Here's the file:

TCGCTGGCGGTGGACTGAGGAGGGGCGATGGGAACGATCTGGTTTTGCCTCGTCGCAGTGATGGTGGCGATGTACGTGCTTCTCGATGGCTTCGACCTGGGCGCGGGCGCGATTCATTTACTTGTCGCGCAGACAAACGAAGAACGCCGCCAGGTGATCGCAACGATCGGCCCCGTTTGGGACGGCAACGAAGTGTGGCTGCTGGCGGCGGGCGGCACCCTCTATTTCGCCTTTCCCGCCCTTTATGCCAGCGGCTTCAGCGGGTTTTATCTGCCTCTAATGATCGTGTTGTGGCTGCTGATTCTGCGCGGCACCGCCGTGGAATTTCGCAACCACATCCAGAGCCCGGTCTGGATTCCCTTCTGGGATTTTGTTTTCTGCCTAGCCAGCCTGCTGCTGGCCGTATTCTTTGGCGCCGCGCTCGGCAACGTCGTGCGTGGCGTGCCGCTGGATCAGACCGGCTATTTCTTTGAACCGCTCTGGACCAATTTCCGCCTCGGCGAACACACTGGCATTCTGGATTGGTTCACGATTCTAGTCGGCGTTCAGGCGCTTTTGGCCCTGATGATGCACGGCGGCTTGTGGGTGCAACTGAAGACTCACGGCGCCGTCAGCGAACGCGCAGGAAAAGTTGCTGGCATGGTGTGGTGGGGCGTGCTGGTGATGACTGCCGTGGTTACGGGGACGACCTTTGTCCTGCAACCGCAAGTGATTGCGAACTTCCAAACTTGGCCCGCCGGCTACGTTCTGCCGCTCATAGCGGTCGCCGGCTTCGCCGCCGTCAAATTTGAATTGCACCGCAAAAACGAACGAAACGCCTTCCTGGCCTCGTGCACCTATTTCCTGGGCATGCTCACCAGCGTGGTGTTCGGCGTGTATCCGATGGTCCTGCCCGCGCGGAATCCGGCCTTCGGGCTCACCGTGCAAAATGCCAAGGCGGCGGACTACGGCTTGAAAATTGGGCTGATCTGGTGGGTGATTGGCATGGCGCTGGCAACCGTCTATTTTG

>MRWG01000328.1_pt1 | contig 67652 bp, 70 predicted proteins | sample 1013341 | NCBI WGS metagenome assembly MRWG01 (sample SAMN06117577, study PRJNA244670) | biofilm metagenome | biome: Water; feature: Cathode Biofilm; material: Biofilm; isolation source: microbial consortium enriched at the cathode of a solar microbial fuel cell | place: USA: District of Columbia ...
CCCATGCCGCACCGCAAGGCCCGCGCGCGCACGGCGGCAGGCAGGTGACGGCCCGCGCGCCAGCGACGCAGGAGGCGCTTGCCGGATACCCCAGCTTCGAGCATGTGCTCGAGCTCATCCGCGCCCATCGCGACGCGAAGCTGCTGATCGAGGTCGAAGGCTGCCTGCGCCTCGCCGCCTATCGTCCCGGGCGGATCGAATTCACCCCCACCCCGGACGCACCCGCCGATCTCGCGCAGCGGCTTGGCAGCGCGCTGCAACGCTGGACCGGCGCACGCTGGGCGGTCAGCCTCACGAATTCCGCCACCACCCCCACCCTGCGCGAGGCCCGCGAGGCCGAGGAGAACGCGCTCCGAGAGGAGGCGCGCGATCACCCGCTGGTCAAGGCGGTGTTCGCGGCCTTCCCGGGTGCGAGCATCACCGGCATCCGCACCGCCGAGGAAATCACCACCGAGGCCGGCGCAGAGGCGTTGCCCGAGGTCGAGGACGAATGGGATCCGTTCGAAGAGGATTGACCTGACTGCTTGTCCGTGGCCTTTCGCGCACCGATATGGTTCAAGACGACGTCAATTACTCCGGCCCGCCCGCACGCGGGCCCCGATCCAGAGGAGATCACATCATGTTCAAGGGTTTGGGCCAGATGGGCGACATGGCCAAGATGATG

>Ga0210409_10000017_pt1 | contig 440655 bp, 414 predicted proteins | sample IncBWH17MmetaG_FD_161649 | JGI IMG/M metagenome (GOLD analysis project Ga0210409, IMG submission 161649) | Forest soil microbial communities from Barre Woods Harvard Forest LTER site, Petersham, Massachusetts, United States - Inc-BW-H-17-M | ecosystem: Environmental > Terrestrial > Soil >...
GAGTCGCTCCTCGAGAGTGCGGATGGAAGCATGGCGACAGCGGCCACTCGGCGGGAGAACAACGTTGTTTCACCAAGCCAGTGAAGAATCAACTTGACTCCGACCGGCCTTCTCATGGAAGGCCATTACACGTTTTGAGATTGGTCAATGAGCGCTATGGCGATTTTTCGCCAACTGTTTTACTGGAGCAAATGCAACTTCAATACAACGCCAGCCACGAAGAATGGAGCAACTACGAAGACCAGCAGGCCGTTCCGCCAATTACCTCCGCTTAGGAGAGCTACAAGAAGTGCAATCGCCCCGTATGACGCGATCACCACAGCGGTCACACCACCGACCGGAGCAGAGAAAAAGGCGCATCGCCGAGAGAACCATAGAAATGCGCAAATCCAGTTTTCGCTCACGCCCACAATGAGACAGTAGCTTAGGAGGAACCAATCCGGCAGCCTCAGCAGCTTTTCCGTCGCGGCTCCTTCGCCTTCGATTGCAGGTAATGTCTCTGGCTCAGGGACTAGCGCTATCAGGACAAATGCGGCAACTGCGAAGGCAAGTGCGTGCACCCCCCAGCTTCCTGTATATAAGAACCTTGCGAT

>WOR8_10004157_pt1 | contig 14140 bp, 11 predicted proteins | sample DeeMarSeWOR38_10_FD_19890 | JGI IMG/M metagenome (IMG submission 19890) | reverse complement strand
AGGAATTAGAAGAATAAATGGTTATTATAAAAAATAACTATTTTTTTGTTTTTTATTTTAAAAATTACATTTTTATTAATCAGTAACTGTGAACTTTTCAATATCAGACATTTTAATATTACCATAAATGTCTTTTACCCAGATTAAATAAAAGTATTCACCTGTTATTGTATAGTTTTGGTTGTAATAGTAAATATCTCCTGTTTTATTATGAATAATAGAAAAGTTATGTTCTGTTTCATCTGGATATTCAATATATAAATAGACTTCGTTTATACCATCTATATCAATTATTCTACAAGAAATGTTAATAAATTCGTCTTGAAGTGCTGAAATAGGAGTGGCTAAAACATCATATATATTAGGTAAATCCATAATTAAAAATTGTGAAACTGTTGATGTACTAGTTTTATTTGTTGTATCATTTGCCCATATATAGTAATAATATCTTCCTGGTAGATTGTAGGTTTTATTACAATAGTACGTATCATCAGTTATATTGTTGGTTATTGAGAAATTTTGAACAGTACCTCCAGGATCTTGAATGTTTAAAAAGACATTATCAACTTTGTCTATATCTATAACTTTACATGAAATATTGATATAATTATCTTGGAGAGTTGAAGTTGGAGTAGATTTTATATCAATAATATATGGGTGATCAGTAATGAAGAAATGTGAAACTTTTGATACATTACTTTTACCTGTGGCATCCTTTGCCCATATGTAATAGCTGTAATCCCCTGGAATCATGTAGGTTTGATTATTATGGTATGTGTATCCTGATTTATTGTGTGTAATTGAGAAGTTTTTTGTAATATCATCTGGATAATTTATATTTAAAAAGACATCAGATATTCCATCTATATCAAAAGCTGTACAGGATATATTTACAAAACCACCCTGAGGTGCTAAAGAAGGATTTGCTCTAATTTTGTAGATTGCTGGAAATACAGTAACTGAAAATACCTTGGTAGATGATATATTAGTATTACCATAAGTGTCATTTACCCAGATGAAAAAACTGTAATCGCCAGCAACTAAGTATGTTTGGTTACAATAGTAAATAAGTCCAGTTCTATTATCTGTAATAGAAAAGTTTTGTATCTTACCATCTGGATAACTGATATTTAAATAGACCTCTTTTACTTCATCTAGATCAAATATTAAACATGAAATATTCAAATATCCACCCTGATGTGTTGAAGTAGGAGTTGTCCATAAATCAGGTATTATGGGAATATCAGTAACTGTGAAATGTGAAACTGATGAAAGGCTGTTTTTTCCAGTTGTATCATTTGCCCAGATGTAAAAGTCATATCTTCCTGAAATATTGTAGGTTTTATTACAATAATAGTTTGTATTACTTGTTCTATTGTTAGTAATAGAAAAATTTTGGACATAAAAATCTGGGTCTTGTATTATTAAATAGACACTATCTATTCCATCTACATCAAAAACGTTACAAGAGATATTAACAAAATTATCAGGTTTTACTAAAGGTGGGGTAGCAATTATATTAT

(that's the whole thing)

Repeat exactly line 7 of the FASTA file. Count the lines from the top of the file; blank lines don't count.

AGGAATTAGAAGAATAAATGGTTATTATAAAAAATAACTATTTTTTTGTTTTTTATTTTAAAAATTACATTTTTATTAATCAGTAACTGTGAACTTTTCAATATCAGACATTTTAATATTACCATAAATGTCTTTTACCCAGATTAAATAAAAGTATTCACCTGTTATTGTATAGTTTTGGTTGTAATAGTAAATATCTCCTGTTTTATTATGAATAATAGAAAAGTTATGTTCTGTTTCATCTGGATATTCAATATATAAATAGACTTCGTTTATACCATCTATATCAATTATTCTACAAGAAATGTTAATAAATTCGTCTTGAAGTGCTGAAATAGGAGTGGCTAAAACATCATATATATTAGGTAAATCCATAATTAAAAATTGTGAAACTGTTGATGTACTAGTTTTATTTGTTGTATCATTTGCCCATATATAGTAATAATATCTTCCTGGTAGATTGTAGGTTTTATTACAATAGTACGTATCATCAGTTATATTGTTGGTTATTGAGAAATTTTGAACAGTACCTCCAGGATCTTGAATGTTTAAAAAGACATTATCAACTTTGTCTATATCTATAACTTTACATGAAATATTGATATAATTATCTTGGAGAGTTGAAGTTGGAGTAGATTTTATATCAATAATATATGGGTGATCAGTAATGAAGAAATGTGAAACTTTTGATACATTACTTTTACCTGTGGCATCCTTTGCCCATATGTAATAGCTGTAATCCCCTGGAATCATGTAGGTTTGATTATTATGGTATGTGTATCCTGATTTATTGTGTGTAATTGAGAAGTTTTTTGTAATATCATCTGGATAATTTATATTTAAAAAGACATCAGATATTCCATCTATATCAAAAGCTGTACAGGATATATTTACAAAACCACCCTGAGGTGCTAAAGAAGGATTTGCTCTAATTTTGTAGATTGCTGGAAATACAGTAACTGAAAATACCTTGGTAGATGATATATTAGTATTACCATAAGTGTCATTTACCCAGATGAAAAAACTGTAATCGCCAGCAACTAAGTATGTTTGGTTACAATAGTAAATAAGTCCAGTTCTATTATCTGTAATAGAAAAGTTTTGTATCTTACCATCTGGATAACTGATATTTAAATAGACCTCTTTTACTTCATCTAGATCAAATATTAAACATGAAATATTCAAATATCCACCCTGATGTGTTGAAGTAGGAGTTGTCCATAAATCAGGTATTATGGGAATATCAGTAACTGTGAAATGTGAAACTGATGAAAGGCTGTTTTTTCCAGTTGTATCATTTGCCCAGATGTAAAAGTCATATCTTCCTGAAATATTGTAGGTTTTATTACAATAATAGTTTGTATTACTTGTTCTATTGTTAGTAATAGAAAAATTTTGGACATAAAAATCTGGGTCTTGTATTATTAAATAGACACTATCTATTCCATCTACATCAAAAACGTTACAAGAGATATTAACAAAATTATCAGGTTTTACTAAAGGTGGGGTAGCAATTATATTAT